Federal and state efforts to stimulate creation of green jobs have largely failed, government records show. Two years after it was awarded $186 million in federal stimulus money to weatherize drafty homes, California has spent only a little over half that sum and has so far created the equivalent of just 538 full-time jobs in the last quarter, according to the State Department of Community Services and Development.
So a “stimulus” program that spent over $93 million dollars to create 538 jobs. Why so little in terms of takers? Well it seems the market wasn’t interested.
The weatherization program was initially delayed for seven months while the federal Department of Labor determined prevailing wage standards for the industry. Even after that issue was resolved, the program never really caught on as homeowners balked at the upfront costs.
“Companies and public policy officials really overestimated how much consumers care about energy efficiency,” said Sheeraz Haji, chief executive of the Cleantech Group, a market research firm. “People care about their wallet and the comfort of their home, but it’s not a sexy thing.”
You don’t say … the government didn’t have a clue at what the market potential of their boondoggle actually had, so they ended up spending $172,862 for each job. And you wonder where the money goes?
Job training programs intended for the clean economy have also failed to generate big numbers. The Economic Development Department in California reports that $59 million in state, federal and private money dedicated to green jobs training and apprenticeship has led to only 719 job placements — the equivalent of an $82,000 subsidy for each one.
“The demand’s just not there to take this to scale,” said Fred Lucero, project manager atRichmond BUILD, which teaches students the basics of carpentry and electrical work in addition to specifically “green” trades like solar installation.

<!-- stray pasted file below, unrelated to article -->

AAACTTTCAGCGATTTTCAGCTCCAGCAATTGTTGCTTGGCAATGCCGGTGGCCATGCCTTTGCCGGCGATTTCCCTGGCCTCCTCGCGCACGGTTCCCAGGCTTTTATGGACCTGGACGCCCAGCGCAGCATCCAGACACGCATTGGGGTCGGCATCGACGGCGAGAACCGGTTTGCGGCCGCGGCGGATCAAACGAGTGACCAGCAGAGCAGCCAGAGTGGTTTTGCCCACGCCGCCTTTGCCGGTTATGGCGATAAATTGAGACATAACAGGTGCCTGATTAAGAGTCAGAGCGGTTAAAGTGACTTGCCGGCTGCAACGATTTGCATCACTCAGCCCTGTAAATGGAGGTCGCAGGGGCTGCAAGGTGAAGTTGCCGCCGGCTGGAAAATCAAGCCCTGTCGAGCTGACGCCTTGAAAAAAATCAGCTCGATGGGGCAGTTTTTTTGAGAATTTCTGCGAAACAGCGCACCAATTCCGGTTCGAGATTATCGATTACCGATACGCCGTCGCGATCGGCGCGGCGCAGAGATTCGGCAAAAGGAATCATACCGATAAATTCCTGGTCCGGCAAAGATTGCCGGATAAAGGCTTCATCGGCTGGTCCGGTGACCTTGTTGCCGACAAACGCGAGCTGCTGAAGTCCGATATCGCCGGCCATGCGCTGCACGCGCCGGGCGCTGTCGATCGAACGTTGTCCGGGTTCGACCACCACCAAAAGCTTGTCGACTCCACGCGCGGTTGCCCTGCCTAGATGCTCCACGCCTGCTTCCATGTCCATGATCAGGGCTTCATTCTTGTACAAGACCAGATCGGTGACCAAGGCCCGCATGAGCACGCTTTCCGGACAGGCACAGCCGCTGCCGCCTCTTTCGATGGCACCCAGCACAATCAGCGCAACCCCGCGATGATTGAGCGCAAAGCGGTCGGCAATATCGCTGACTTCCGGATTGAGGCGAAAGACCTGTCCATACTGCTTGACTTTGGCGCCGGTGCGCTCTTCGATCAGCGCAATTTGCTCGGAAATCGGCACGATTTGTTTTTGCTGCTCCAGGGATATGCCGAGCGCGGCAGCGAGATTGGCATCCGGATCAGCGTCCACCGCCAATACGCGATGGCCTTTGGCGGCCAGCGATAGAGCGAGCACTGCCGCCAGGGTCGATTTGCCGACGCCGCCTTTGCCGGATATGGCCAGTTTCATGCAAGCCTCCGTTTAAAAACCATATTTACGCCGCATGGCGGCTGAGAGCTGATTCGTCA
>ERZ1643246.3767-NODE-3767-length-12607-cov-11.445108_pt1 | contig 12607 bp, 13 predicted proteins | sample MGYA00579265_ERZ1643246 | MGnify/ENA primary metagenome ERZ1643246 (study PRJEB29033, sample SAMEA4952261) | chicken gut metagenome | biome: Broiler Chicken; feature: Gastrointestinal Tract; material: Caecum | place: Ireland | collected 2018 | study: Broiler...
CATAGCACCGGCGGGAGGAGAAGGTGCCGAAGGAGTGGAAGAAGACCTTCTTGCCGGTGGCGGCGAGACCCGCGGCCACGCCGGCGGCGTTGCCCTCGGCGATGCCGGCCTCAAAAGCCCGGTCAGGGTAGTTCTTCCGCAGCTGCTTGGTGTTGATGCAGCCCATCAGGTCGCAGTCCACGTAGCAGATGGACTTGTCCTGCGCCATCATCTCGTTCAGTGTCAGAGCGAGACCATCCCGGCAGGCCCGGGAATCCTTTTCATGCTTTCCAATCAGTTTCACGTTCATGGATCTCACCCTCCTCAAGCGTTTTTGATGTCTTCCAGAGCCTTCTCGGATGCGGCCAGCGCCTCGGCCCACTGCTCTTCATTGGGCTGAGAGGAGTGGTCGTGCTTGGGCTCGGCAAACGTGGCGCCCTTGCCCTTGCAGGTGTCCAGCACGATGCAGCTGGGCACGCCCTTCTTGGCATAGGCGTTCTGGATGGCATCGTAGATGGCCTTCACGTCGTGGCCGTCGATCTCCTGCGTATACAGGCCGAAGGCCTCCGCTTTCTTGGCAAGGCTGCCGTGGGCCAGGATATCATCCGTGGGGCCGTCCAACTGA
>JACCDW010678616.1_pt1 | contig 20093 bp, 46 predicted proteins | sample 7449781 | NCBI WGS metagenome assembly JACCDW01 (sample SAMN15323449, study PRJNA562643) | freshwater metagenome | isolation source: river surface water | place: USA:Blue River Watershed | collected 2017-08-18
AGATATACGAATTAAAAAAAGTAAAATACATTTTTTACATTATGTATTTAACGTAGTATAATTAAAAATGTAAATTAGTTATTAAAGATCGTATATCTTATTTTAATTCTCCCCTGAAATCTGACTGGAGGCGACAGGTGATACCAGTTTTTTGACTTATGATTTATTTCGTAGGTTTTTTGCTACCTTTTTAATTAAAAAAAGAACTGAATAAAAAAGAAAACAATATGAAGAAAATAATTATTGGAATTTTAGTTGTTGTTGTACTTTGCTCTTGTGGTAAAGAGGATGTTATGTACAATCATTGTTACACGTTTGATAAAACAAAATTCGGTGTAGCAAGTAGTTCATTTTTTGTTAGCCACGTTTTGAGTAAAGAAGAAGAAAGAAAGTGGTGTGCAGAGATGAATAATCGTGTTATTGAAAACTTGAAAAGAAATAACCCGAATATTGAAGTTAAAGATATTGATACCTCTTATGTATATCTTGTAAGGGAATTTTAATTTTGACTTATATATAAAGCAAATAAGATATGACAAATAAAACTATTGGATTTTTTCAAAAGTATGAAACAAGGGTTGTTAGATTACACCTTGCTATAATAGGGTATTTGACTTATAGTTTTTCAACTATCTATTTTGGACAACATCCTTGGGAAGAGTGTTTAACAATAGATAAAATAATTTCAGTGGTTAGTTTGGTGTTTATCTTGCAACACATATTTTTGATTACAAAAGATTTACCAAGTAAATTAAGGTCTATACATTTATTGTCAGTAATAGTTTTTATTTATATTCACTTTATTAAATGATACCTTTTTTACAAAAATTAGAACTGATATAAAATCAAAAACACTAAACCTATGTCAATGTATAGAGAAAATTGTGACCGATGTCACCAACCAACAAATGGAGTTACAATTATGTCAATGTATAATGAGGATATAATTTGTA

Richmond BUILD has found jobs for 159 of the 221 students who have entered its clean-energy program — but only 35 graduates are employed with solar and energy efficiency companies, with the balance doing more traditional building trades work. Mr. Lucero said he considered each placement a success because his primary mission was to steer residents of the city’s most violent neighborhoods away from a life of crime.
You see you can fund all the job training centers in the world and run umpthy-thousands through it. But if there is no market for the jobs, you end up spending a whole lot of money for nothing. Again, ignorance of the market and its demands means expensive mistakes. Of course Mr. Lucero thinks the program is a success – he got to spend free money, was employed and it didn’t cost him squat. It cost you.
At Asian Neighborhood Design, a 38-year old nonprofit in the South of Market neighborhood of San Francisco, training programs for green construction jobs have remained small because the number of available jobs is small. The group accepted just 16 of 200 applicants for the most recent 14-week cycle, making it harder to get into than the University of California. The group’s training director, Jamie Brewster, said he was able to find jobs for 10 trainees within two weeks of their completing the program.